A New Tool in the Toolbox

PRL Logistics, a Pacific-Rim based logistics company, announced August 30 a partnership with UK-based Straightline Aviation to bring one of the world’s first heavy-lift hybrid airships, the LMH-1, to Alaska in 2019. The airship is referred to as a hybrid because it combines the abilities of a heavy lift airplane, a helicopter, and a hovercraft. The airships have been developed and will be built by Lockheed Martin. In total, the order is for twelve airships, the first of which will come to Alaska, says PRL Logistics CEO Ron Hyde.

Each airship costs approximately $44 million; they are capable of landing on virtually any surface including snow, ice, gravel, and even water, depending on certain conditions. “The way the ship is designed it has a hovercraft landing system, so it can land on ponds, lakes, rivers, or the ocean, assuming there’s reasonable wave height and wind conditions,” Hyde says. The ship has a hovercraft landing system, which eliminates the need for a landing gear and is utilized for taxiing the ship—when reversed it provides a grip to the landing surface, which is useful during loading and unloading operations. The cargo bay is at the rear of the aircraft and will be 60-foot-long, 10-foot-wide, and 10-foot-tall, “so its internal cargo capability similar to the C-130 aircraft,” Hyde explains.

 Additionally, if items longer than 60 feet can be secured properly within the weight and balance limit, the hybrid aircraft can be operated with the tail door open. The hybrid can fly simultaneously with a full-load cargo of forty-two thousand pounds and nineteen passengers. The passenger cabin on the hybrid is non-pressurized and as such will be certified to operate up to an altitude of ten thousand feet above sea level. One aspect of the airship that Hyde emphasizes is that it’s flown with helium, a nonflammable gas, “like the balloons you see at a grocery store.” A fabric “envelope” filled with helium provides 80 percent of the lift which is controlled by an expanding and contracting air bladder.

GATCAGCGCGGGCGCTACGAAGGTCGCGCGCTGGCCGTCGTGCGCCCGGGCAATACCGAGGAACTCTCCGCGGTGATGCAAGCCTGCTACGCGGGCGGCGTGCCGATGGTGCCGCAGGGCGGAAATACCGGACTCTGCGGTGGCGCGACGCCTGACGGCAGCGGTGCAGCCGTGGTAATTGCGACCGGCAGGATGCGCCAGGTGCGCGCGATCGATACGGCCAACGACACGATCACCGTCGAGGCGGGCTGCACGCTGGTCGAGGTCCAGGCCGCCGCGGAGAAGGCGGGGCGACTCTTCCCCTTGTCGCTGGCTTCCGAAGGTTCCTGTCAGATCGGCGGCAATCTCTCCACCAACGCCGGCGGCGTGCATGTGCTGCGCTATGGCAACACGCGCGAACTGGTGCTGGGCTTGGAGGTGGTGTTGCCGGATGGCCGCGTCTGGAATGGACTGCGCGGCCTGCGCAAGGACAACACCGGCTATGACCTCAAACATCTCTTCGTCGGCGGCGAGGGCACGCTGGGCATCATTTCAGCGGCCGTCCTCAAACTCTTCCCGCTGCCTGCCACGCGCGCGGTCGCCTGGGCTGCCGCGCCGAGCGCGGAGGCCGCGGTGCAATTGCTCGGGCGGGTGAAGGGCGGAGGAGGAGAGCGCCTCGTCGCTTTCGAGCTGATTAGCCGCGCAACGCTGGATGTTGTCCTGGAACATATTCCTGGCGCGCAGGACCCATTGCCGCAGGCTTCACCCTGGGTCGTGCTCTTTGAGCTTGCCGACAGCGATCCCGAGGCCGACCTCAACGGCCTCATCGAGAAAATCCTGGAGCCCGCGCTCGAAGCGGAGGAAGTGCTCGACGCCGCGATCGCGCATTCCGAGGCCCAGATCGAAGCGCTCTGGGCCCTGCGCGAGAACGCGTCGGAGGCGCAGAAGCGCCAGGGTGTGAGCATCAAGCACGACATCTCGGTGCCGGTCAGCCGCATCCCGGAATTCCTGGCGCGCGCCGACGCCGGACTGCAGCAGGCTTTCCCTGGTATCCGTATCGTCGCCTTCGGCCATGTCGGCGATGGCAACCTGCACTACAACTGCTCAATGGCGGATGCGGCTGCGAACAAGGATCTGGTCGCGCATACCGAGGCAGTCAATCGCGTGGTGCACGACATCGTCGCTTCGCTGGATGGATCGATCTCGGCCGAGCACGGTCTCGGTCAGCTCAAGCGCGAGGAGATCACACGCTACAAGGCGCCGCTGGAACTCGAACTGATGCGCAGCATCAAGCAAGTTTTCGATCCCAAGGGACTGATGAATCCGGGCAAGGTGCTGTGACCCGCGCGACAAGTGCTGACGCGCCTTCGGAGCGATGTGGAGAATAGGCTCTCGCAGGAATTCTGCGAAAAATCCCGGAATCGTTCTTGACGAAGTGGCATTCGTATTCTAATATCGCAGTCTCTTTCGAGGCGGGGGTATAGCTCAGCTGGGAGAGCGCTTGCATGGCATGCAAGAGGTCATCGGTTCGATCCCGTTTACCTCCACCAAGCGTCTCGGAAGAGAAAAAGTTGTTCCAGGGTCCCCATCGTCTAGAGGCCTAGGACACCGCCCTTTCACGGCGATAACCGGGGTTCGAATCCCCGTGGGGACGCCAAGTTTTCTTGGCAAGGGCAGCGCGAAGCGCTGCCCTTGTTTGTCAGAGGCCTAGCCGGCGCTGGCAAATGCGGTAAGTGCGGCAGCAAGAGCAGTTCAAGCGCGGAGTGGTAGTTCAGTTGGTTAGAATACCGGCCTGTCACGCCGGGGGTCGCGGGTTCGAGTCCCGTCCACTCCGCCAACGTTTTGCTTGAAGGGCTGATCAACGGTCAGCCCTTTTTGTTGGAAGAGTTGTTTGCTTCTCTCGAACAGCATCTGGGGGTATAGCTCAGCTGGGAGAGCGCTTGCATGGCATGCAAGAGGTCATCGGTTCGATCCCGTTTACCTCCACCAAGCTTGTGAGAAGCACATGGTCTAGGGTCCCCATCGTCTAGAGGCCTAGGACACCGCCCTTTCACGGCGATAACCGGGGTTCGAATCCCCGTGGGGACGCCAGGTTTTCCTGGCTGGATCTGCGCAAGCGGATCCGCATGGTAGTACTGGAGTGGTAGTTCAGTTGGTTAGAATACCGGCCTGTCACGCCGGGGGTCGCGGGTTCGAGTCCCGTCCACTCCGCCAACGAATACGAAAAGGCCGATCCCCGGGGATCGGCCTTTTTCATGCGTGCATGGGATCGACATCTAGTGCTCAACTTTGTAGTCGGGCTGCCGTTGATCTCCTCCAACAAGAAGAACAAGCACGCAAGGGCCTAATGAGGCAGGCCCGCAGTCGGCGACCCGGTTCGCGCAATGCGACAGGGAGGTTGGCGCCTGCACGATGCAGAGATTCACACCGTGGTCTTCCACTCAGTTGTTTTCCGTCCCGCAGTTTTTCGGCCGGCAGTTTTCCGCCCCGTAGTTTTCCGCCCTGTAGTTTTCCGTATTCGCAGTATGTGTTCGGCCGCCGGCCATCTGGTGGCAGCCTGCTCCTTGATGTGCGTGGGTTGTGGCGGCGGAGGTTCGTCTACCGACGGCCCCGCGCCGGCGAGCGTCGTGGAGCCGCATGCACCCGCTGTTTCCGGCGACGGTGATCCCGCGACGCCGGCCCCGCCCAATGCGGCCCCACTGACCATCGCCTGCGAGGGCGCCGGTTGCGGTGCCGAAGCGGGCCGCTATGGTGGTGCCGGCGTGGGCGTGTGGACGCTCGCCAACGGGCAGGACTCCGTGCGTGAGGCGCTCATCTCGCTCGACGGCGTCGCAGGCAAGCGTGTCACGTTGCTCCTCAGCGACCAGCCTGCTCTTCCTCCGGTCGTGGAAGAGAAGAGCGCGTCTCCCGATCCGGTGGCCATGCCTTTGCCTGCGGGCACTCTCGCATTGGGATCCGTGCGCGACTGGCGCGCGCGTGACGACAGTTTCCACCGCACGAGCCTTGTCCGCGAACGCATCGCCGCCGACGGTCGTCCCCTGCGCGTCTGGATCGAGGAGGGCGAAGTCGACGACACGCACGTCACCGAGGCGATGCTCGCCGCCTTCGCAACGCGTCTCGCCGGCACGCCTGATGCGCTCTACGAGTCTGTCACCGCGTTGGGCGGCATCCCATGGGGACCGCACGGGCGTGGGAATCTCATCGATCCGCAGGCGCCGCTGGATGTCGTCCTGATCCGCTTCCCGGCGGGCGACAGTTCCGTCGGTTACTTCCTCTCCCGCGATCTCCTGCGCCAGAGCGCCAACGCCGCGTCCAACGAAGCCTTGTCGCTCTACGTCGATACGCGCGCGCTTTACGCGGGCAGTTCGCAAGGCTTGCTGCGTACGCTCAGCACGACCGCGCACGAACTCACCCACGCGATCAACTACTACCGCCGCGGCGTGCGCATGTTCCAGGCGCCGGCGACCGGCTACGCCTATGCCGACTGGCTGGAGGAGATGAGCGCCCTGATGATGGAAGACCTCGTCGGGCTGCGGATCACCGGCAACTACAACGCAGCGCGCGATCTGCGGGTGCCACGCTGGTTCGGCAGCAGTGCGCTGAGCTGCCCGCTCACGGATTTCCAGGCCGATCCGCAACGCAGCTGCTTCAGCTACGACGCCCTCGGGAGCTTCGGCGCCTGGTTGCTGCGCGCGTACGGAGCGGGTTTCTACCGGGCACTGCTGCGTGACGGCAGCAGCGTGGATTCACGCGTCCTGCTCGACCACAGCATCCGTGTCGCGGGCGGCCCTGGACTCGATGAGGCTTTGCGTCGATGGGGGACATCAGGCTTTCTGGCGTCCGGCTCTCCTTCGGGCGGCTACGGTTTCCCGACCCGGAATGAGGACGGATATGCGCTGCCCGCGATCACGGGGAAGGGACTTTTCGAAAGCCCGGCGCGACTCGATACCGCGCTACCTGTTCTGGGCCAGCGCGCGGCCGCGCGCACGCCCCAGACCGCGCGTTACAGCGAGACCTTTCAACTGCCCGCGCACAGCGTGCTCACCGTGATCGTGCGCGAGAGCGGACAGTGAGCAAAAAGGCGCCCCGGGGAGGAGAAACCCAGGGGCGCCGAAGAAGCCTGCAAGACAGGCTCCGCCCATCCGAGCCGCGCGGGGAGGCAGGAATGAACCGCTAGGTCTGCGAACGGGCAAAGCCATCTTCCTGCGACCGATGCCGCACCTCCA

“It’s not really an airplane,” Hyde says. “It probably has more characteristics of a helicopter than an airplane because it has the ability to do a vertical take-off and landing.” Hyde says, “I’m extremely excited about the possibilities this hybrid airship provides.”

The hybrid’s flight range of 1,400 nautical miles allows it to remain in the field, hovering if necessary, for days when in standby mode or making short runs. The ship can land (or not) without a runway, ice road, or other infrastructure, meaning it has significant potential to operate as a mobile emergency center or to facilitate natural resource exploration with a significantly reduced footprint. “It’s not a big gorilla coming into displace what [transportation modes] exists today. It’s going to enable projects in the state of Alaska to be executed without investing in a lot of new infrastructure like roads and airstrips. This new capability will keep existing businesses moving and growing. To be able to encourage and have the capability to support smaller and more remote projects in Alaska is something we’re looking forward to doing. We see the hybrid airship as a cost effective means to better supply rural and remote Alaska communities without the seasonal limitations of other transportation modes,” Hyde says.

Additionally, this may be another way to supply rural and remote Alaska communities. “I’m excited as an Alaskan, having spent a good part of my life in rural and bush Alaska and continuing to work in those remote regions. I know this hybrid airship can provide relief to many of those remote communities, and I know the hybrid will attract new business to the state.” R Tasha Anderson is the Associate Editor for Alaska Business Monthly


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